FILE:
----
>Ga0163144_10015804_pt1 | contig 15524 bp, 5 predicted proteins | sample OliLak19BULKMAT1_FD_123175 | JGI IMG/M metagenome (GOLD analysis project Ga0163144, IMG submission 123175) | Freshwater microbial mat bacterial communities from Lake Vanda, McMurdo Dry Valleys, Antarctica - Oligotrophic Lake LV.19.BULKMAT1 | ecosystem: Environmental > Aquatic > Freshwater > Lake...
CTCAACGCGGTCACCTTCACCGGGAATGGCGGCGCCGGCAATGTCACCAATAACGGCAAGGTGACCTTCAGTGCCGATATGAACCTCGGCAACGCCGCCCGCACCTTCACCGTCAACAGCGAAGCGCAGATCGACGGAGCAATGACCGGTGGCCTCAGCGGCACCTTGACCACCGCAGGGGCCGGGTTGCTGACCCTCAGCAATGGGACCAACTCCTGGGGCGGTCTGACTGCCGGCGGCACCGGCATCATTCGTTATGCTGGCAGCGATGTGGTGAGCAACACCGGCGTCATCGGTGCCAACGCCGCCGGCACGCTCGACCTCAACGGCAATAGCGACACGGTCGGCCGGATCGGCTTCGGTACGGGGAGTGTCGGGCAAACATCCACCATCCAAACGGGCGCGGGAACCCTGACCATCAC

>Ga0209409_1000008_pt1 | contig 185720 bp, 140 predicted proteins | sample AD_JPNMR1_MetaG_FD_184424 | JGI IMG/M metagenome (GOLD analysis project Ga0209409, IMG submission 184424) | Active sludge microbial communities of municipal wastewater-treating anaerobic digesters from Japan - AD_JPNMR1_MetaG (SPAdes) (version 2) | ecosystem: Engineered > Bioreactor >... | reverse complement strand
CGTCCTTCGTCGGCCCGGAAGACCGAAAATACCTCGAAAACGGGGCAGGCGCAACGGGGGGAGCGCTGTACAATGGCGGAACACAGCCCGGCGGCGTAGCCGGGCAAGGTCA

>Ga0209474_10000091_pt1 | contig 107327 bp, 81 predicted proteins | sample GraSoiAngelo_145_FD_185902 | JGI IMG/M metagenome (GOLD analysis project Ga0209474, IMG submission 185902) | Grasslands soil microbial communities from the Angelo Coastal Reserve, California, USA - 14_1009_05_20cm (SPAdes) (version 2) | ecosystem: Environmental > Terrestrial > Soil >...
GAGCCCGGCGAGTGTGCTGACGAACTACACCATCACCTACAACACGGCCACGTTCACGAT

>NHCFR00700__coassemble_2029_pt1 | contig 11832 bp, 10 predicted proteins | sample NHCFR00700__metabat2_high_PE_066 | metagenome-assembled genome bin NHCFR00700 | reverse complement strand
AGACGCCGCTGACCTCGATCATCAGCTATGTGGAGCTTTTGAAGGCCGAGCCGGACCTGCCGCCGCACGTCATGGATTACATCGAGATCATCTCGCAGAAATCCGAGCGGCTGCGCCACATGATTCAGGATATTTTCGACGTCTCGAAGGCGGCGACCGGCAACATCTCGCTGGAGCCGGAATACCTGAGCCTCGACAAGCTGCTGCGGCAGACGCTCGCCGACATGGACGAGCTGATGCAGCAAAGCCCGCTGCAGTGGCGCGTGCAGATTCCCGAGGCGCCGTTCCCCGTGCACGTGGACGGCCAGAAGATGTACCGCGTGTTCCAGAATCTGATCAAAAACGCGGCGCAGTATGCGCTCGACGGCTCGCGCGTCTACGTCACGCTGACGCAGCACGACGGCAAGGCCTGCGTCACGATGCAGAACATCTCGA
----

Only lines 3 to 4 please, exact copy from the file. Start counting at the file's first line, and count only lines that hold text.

>Ga0209409_1000008_pt1 | contig 185720 bp, 140 predicted proteins | sample AD_JPNMR1_MetaG_FD_184424 | JGI IMG/M metagenome (GOLD analysis project Ga0209409, IMG submission 184424) | Active sludge microbial communities of municipal wastewater-treating anaerobic digesters from Japan - AD_JPNMR1_MetaG (SPAdes) (version 2) | ecosystem: Engineered > Bioreactor >... | reverse complement strand
CGTCCTTCGTCGGCCCGGAAGACCGAAAATACCTCGAAAACGGGGCAGGCGCAACGGGGGGAGCGCTGTACAATGGCGGAACACAGCCCGGCGGCGTAGCCGGGCAAGGTCA